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Jens Harder
The Narrator of Time

Jens Harder 5
Harder believes that “the focus should be on relevance and reality”. Which is why his works include reports in comic form from Berlin, Israel and China. | © Jens Harder

Jens Harder only began drawing comics as an adult. This influences his work: rather than using conventional narrative structures, he uses an associative narrative style to expand the concept of the medium – most noticeably in his multi-volume history of the universe.

By Stefan Pannor

At a glance

Jens Harder was born in Weißwasser (East Germany) in 1970. In 1996 he began a degree in communication design at the Weißensee Academy of Art Berlin, which is where he first came into closer contact with comics as a medium, and especially with the highly abstract and experimental works of cartoonists such as Chris Ware and Richard McGuire. “I wanted to achieve something similar, broadening the view of the reader and thereby delegating part of the narration to him.”

The smaller scale

In 1999 Harder co-founded the Monogatari group of illustrators to which Ulli Lust also belonged and which existed until 2005. The group produced a series of reports in comic form from Berlin, Basel and Israel that was entitled Alltagsbeobachtungen (i.e. Everyday Observations), because Harder believed that “the primary focus should always be on relevance and reality”. A highly associative style of narrative is already evident in these reports: the observations, which for the most part contain fewer than 20 pages, are put together from a large number of individual images. Rather than featuring a constant narrative flow, they depict various individual events that are not continuously interlinked but are interrupted by comments and digressions.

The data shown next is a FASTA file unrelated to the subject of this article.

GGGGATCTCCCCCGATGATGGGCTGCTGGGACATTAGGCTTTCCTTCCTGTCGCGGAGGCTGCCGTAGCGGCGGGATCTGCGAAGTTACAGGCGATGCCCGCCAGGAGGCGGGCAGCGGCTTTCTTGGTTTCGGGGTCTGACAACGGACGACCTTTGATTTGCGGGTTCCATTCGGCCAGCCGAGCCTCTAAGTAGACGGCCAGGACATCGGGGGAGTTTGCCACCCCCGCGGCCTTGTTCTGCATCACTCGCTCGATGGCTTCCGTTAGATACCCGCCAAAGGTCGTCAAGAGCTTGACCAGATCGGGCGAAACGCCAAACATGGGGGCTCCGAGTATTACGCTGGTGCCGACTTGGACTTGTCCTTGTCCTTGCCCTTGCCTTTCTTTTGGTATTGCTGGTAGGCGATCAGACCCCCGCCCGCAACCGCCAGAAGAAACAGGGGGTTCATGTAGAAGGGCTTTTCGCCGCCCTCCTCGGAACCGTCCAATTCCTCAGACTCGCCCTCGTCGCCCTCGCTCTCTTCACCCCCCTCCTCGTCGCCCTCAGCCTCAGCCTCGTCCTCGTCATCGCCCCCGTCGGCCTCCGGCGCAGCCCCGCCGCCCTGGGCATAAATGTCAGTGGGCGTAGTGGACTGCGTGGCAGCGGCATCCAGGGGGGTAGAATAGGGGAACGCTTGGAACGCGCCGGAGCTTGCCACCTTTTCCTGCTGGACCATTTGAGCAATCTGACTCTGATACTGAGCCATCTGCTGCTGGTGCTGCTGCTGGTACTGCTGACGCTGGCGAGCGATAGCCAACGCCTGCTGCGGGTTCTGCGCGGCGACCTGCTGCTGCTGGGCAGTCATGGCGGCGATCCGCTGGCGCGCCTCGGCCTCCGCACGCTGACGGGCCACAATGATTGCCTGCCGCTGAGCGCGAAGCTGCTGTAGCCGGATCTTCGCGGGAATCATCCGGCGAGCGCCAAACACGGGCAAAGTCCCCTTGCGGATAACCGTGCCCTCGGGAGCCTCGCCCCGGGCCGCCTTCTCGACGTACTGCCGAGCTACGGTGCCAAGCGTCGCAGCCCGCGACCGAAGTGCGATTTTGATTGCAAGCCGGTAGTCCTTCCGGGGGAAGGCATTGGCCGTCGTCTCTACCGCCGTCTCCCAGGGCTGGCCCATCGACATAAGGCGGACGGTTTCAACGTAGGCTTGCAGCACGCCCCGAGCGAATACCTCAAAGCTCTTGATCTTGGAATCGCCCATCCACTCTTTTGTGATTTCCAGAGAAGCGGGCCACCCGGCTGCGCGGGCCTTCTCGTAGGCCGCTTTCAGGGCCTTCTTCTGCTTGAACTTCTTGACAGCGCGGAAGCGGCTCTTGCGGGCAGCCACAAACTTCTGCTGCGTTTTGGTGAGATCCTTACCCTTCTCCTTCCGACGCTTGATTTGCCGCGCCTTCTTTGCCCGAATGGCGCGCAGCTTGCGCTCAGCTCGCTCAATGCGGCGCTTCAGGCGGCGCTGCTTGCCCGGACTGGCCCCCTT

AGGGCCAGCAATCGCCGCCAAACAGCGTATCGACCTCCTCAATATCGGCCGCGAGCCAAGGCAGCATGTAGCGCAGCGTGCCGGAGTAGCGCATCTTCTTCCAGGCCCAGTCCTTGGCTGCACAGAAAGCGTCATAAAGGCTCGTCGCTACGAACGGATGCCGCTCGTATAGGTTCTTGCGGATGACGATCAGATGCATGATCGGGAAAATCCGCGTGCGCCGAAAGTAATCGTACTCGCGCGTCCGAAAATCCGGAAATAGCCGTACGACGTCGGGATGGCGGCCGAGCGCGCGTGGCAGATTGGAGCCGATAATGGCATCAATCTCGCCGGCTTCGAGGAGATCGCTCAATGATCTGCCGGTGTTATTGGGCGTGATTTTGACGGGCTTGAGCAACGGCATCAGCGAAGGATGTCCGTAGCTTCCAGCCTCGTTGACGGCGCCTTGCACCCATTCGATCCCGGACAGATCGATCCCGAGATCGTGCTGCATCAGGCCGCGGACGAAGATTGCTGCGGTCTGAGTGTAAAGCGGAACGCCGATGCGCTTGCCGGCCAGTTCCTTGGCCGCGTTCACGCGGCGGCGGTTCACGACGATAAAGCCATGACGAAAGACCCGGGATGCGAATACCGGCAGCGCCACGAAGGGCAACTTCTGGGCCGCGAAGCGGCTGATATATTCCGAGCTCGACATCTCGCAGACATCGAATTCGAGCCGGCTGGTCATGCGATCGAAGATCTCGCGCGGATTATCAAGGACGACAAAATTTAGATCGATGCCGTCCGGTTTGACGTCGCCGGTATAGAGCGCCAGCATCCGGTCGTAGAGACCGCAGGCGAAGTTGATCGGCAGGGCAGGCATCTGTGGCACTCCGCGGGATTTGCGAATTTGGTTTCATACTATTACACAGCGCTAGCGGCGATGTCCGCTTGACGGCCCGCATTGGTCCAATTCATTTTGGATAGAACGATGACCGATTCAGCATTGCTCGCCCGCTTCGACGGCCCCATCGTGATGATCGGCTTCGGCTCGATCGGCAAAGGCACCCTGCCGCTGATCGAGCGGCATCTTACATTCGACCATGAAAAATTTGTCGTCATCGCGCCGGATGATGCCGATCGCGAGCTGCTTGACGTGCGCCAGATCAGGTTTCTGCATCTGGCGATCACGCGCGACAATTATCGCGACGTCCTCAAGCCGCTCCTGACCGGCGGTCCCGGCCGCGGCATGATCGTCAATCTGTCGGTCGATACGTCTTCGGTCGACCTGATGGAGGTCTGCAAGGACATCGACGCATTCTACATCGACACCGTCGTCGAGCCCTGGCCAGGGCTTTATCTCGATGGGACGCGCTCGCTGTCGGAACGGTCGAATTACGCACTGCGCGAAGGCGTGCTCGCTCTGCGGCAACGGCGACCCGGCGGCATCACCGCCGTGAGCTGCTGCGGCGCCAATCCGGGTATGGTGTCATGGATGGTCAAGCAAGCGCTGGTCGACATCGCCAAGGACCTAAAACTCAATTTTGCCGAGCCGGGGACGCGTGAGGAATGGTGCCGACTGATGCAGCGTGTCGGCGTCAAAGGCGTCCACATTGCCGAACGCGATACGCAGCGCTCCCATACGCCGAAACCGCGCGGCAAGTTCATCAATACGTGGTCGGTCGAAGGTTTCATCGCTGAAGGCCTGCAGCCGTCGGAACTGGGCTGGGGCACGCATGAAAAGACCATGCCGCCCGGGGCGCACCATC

• Comic-strip Jens Harder © Jens Harder
    In his graphic novel “Alpha: ...directions”, Jens Harder depicts the evolution of the universe and of the Earth. He illustrates the results of existing research, such as into how the continents evolved…
  • Comic-strip Jens Harder © Jens Harder
    ... or how life on Earth came into being, juxtaposing this with pictorial quotes from art history and popular culture.
  • Comic-strip Jens Harder © Jens Harder
    Beta ...civilisations" he describes the period from the appearance of the first cave paintings...
  • Comic-strip Jens Harder © Jens Harder
    ... to the emergence of literate culture and modernity.

The grand scale

Alpha, the first volume of Harder’s history of the universe, used the same approach but expanded it to cover enormous – almost inconceivably large – periods of time: the book encompasses 14 billion years, from the Big Bang to the appearance of the first human. “I am fascinated by the way comics portray time, especially when dealing with long timeframes.” In Alpha, Harder illustrates the results of existing research into the evolution of the stars and planets, and the beginnings of life on Earth. He juxtaposes this with pictorial quotes from art history – everything from Michelangelo to Donald Duck. “I wanted and indeed still want to combine and fuse everything that shapes our view of existence.”

Visual bridges

Harder describes his approach, which goes further than existing books on the subject, as “building visual bridges”. This is because the illustrator interlinks the history of the world with the history of the world’s depiction – “incorporating motifs from thousands of years of human creativity”. Four volumes are planned, the last of which he intends to complete by 2030.

In the artist’s own words

“I am not particularly interested in inventing anything. The world is so wonderful and rich – in stories, destinies, impressions, correlations, mysteries. For me, this is always a treasure trove that needs to be uncovered and explored.”
Comic-strip artist Jens Harder Jens Harder | © anjazwei.de

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